The front of a postcard or flyer must include research problems or areas. First, I advise students seeking a Ph.D. that they are not just looking for a good graduate program, they are looking for a program where they will be well-supported in pursuing their research interests. How will students decide what programs to learn more about if there is no indication of what they might study in those programs? Second, I’m mindful that women and underrepresented minorities are often motivated to study computer science by a desire to address problems that matter to them. The more such problems I can show to undecided students, the more likely it is that something might click. When a postcard or flyer headlines a concrete, relatable research problem, onto the tackboard it goes. If students won’t even see a research area, it’s hard to see how it’s worth the space.

3. Include photos, especially of faculty and students belonging to underrepresented groups.

What these two postcards share in common, which I really appreciate, are large photos of women faculty. If you look back at the photo of our tackboard, you’ll see a lot of faces. Why? Photos are colorful, and faces in particular tend to attract our attention. I prefer to post materials with photos of people because I think they will attract students’ attention to the tackboard as a whole. Moreover, you should want to attract students’ attention to your own materials, and this is too easy a strategy to pass up.

But more than just attracting attention, I want students from underrepresented groups to see potential role models and mentors in computer science research. If your materials show this, I am all the more likely to post them for my students to see.

4. Share what makes your program special.

What makes your program stand out from the others? What experiences and opportunities do you offer your graduate students that they might not get somewhere else? The UW Human-Centered Design & Engineering program touts the high proportion of women among its students and faculty. The University of Colorado, Boulder, advertises a new post-baccalaureate program in Applied Computer Science, which might appeal to our students who discover computer science too late in their undergraduate careers to pursue the major. The University of New Mexico Computer Science program shows students posing with a green alien doll, and asks, “Are you Querque enough?” What other program could do this? While it might be a turn-off to some prospective graduate students, it will strongly appeal to others.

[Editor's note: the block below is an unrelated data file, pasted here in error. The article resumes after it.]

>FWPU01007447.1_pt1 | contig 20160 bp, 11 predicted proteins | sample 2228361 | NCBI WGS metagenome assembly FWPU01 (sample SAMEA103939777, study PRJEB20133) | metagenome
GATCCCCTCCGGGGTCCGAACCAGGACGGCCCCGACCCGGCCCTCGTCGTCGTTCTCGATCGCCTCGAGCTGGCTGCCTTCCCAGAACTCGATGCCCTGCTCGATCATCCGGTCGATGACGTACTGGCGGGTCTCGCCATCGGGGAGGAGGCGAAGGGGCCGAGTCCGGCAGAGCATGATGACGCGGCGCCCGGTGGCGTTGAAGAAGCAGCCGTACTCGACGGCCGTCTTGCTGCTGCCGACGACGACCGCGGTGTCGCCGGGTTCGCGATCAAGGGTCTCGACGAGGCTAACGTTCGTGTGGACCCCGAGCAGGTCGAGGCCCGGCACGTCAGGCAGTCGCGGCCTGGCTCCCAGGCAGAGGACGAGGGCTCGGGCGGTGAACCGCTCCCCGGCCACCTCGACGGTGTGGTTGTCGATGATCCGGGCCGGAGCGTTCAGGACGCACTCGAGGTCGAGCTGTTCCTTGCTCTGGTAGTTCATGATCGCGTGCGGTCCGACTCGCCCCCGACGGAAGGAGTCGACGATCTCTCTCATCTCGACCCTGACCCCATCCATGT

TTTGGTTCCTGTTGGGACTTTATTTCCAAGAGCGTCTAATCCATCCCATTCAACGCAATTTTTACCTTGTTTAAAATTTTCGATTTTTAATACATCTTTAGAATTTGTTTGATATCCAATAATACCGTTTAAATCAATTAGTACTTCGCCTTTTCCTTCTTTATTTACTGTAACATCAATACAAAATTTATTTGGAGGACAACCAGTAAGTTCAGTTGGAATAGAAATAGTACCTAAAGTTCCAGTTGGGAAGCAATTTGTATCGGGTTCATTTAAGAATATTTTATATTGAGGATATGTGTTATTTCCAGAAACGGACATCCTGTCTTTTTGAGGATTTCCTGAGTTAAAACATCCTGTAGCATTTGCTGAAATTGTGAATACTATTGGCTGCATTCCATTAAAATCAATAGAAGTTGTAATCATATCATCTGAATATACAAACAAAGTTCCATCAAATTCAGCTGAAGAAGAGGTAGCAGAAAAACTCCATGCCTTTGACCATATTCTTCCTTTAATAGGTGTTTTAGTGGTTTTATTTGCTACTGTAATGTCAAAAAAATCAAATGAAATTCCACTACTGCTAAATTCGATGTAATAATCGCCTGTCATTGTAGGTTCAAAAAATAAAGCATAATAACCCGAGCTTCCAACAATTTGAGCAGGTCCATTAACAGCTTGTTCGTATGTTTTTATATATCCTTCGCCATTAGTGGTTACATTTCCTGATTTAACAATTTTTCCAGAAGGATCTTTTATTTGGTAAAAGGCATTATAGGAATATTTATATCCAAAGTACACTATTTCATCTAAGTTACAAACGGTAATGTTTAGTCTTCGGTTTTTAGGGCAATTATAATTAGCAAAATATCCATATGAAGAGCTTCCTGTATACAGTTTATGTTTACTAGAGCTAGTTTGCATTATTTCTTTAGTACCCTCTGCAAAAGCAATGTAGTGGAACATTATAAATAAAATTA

While you’re doing this, make sure the name of your university is as visible as the name of your department or program. Look back at the photos above to see why.

5. Contribute to the CRA Member One-Pager Book.

The past two autumns, CRA Executive Director Andrew Bernat has requested our contributions to the CRA Member One-Pager book, released by email in October.

Does anybody look at this? I did! These one-pagers are just about perfect to post on our department tackboard. I printed the pages for our faculty’s Ph.D. institutions, as well as a few others I thought might appeal to our students. I would gladly share the whole document with students seeking a quick overview of many programs – it’s much easier to browse than a file cabinet.

So please, plan to contribute this fall. Applying the advice above: Remember that your audience may include not only colleagues and faculty candidates, but also undergraduates applying to graduate programs, or those who might be inspired to do so. With that in mind, highlight concrete research problems or accomplishments, as well as broad research areas. Show us eye-catching photos that illustrate the diversity of your faculty and students. And last but not least, spend some time reflecting on how to communicate what makes your program unique

6. Offer a personal touch.